993078_1006450089402172_901225323950707552_nSo Take Me Yesterday was put aside this week. I worked solely on the mysterious manuscript known as “D.” I actually wrote D when I was 19, but numerous elements were missing until recently. Now I’m 18,000 words into the rewrite, which is awesome. I have 62,000 additional words already typed from the original manuscript, so it’s really a matter of cutting and pasting and editing and screaming at my 19-year-old self for not figuring out the missing elements…you know…until I was 24. (*Repeats to myself* It’s not a race, it’s not a race, it’s not a race.) I also shared a bit of “research” I was conducting, via my paint pallets. D is an extremely colorful novel. It’s difficult to explain without giving away the plot, but it’s been a lot of fun flipping through the colors while editing old scenes and adding new ones. On a side note, I also took some time to world-build a brand-new novel I shall call S for now. S is—more or less—something I’m currently writing for fun. Like a reset novel. A novel with no pressure to finish or to pursue publication with. Sometimes working on something brand-new with no deadlines or expectations helps me reset my writer buttons. But the more I work on it, the more I love it. </3 Gah! Decisions…

What I’m Publishing:

This week, I shared the content disclosure for November Snow, so I thought you’d like to know our rankings. If you need a handy guide about what these rankings mean, click here to check out November’s Snow disclosure system:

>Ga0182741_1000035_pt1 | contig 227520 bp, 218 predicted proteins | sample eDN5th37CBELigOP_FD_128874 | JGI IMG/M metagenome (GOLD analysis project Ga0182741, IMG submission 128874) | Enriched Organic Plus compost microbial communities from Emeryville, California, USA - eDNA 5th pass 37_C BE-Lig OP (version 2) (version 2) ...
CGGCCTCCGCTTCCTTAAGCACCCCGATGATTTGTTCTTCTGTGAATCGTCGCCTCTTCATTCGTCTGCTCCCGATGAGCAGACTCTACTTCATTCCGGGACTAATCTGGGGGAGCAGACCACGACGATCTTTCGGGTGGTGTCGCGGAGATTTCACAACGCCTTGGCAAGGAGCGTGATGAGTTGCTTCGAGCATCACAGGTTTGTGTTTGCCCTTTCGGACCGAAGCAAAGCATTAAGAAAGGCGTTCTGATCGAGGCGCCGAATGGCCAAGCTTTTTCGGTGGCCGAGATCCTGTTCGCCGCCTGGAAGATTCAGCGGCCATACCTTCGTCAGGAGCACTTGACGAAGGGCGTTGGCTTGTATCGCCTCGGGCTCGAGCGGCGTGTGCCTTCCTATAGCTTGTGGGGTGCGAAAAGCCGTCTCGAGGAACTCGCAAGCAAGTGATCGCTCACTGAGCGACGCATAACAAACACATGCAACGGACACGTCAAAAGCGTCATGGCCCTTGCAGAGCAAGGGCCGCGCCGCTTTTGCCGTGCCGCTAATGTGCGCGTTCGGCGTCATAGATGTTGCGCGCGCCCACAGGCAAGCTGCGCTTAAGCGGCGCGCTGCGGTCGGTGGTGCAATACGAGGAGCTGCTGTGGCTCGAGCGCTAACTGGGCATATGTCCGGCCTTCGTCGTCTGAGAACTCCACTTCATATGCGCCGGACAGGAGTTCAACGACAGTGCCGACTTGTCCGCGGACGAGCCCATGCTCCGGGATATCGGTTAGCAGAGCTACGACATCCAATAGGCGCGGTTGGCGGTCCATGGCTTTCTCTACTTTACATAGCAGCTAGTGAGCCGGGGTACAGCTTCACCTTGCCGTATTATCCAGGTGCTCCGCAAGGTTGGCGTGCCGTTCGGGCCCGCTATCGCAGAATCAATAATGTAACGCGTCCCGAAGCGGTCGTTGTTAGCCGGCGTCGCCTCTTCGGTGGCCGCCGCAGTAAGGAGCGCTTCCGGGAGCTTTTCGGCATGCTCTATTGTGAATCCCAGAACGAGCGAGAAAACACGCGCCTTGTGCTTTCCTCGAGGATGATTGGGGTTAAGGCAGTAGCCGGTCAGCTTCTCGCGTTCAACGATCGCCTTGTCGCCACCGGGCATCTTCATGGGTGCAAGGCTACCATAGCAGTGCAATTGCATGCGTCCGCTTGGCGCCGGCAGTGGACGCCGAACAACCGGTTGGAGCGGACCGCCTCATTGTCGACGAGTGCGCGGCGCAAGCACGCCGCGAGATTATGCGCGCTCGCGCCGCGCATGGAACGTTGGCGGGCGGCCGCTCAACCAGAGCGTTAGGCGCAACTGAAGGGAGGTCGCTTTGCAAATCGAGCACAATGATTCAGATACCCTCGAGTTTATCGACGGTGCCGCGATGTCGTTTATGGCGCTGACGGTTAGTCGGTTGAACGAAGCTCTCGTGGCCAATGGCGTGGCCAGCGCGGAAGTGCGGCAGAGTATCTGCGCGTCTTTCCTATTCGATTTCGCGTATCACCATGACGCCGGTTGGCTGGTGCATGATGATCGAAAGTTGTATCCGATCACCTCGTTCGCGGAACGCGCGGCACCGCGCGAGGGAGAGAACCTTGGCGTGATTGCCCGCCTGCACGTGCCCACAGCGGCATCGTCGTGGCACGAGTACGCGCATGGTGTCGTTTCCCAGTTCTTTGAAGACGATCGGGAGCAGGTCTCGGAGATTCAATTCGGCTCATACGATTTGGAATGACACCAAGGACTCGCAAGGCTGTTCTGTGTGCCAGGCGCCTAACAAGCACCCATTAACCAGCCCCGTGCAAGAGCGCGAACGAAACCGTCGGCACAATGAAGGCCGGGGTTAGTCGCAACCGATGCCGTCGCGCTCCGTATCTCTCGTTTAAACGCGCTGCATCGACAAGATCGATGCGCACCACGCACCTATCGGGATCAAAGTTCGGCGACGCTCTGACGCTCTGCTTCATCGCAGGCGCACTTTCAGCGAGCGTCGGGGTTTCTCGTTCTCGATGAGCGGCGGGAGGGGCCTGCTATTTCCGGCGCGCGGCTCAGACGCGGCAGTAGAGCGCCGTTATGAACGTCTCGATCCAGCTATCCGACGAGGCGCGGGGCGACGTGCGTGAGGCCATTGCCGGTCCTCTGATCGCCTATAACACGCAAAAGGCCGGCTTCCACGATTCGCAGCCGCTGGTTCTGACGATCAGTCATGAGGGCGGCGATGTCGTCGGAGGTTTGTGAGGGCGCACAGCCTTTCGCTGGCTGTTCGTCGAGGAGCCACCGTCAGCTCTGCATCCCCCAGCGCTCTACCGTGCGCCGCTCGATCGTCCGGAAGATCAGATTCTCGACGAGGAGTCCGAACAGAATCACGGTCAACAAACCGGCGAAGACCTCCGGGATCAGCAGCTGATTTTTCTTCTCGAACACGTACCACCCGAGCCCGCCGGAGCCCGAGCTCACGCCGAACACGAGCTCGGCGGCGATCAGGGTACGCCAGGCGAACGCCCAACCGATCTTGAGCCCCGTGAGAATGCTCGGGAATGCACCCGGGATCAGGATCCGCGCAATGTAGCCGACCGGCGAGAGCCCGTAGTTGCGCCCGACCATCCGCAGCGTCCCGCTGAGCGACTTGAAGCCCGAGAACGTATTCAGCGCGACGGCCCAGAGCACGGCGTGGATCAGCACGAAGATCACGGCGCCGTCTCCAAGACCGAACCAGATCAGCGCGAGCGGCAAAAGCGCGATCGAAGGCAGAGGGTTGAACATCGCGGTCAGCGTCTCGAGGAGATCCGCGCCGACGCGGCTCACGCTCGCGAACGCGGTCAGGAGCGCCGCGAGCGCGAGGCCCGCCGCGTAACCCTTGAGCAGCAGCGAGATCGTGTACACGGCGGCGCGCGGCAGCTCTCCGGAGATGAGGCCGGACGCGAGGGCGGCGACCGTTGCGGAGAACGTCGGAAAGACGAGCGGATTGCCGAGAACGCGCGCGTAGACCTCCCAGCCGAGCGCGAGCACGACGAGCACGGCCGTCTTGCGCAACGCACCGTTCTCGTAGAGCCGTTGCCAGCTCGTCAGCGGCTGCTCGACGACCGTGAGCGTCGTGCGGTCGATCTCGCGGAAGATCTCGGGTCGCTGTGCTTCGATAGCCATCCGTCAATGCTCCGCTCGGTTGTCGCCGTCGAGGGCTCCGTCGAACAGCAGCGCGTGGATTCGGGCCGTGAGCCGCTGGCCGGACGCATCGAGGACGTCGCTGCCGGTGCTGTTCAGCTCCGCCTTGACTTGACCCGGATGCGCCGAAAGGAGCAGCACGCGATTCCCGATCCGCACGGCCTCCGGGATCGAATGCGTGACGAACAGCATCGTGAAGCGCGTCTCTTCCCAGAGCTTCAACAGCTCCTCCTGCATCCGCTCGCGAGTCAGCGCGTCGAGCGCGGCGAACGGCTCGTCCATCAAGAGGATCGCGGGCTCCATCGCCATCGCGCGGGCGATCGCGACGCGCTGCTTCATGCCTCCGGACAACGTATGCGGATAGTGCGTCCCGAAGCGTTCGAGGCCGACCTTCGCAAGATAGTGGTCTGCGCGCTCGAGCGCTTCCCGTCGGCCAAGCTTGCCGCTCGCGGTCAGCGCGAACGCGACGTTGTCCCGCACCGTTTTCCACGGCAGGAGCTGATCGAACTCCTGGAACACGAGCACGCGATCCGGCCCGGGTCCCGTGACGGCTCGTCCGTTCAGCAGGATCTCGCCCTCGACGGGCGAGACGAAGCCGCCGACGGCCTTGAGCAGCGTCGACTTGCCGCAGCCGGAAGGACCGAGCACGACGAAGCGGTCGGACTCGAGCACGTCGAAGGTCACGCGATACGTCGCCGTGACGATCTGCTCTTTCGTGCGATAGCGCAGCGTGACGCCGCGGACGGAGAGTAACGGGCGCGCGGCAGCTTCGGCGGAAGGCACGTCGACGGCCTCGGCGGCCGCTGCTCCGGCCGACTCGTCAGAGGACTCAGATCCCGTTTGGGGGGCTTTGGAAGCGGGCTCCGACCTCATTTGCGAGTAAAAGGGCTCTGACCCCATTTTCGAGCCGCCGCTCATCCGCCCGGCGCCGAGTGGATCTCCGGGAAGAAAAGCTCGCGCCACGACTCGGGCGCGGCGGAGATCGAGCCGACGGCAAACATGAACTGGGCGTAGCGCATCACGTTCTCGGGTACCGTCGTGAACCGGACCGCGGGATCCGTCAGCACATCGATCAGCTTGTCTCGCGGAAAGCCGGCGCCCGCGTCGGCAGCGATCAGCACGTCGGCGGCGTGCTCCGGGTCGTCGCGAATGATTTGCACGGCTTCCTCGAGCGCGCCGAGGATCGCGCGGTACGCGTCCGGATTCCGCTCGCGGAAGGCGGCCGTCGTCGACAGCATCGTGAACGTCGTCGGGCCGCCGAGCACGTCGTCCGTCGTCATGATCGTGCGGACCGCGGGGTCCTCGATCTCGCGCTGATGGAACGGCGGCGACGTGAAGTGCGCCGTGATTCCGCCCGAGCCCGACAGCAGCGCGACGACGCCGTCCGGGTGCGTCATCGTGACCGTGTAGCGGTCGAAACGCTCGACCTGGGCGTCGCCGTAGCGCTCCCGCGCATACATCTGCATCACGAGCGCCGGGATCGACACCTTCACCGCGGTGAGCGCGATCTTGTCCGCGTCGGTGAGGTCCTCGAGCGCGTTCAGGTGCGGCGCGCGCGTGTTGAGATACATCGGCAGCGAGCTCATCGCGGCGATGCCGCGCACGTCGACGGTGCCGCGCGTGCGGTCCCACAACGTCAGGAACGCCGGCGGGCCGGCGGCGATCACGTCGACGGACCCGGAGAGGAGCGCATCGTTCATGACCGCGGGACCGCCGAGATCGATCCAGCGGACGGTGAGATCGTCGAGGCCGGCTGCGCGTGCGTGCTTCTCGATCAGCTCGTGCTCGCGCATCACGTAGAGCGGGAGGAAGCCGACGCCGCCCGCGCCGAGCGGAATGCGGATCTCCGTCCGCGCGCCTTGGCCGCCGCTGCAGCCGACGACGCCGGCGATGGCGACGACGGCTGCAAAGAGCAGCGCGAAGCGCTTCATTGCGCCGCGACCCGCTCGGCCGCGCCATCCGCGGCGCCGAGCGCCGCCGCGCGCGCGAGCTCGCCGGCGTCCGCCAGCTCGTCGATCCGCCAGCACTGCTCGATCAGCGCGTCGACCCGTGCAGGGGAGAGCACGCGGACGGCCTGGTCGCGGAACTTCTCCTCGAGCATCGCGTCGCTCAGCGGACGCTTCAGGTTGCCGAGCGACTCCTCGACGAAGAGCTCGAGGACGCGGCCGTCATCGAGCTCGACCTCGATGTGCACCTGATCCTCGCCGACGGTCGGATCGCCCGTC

11987_1007269949320186_6557017595173577508_nFirst off, November Snow was rated YA(m) – Young Adult Mature – which means it’s written for a mature young adult audience.

Romance: 2: The romance picks up in book 2, compared to book 1.

Violence: 5: Also, no surprise here. Bad Bloods is a fairly violent duology, revolving around a political debate eradicating an entire group of people, which mainly consists of homeless children…but I promise you, the violence is not as graphic as the original book? Okay. That’s not saying much. But there is meaning behind it. The violence isn’t gratuitous.

Language: 3: Still cursing a little bit…but I mean, you’re talking about kids trying to NOT be killed all the time, so let’s give them break, yeah?

Drugs/Alcohol/Smoking: 0: No drug or alcohol use in the second part of the duology.

The #1lineWed preview was lines from page 23 or 123. This line is from page 23.

He confessed it like secrets were simply to share.

Add Bad Bloods to Goodreads: November Rain and November Snow

Visit the Facebook, Pinterest, and the Extras page.

Coming soon!

Coming soon!

What I’m Reading:

I’m reading The Young Elites by Marie Lu! I’m almost finished, and I must say, I definitely love Marie Lu. I was also envious of her trip to Tokyo this past week with Amie Kaufman, author of These Broken Stars (which I also loved). I mean, they went to an owl café. An OWL CAFÉ. This is one of my ultimate dreams. I’m dying of owl envy.